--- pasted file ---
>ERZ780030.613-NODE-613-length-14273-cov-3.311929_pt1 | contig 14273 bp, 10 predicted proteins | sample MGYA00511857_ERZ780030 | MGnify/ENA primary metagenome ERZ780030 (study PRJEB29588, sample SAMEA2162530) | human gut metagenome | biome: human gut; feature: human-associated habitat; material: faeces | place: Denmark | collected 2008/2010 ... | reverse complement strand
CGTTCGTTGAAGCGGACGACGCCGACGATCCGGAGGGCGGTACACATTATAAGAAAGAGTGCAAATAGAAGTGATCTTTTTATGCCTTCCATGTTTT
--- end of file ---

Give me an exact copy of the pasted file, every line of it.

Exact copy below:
>ERZ780030.613-NODE-613-length-14273-cov-3.311929_pt1 | contig 14273 bp, 10 predicted proteins | sample MGYA00511857_ERZ780030 | MGnify/ENA primary metagenome ERZ780030 (study PRJEB29588, sample SAMEA2162530) | human gut metagenome | biome: human gut; feature: human-associated habitat; material: faeces | place: Denmark | collected 2008/2010 ... | reverse complement strand
CGTTCGTTGAAGCGGACGACGCCGACGATCCGGAGGGCGGTACACATTATAAGAAAGAGTGCAAATAGAAGTGATCTTTTTATGCCTTCCATGTTTT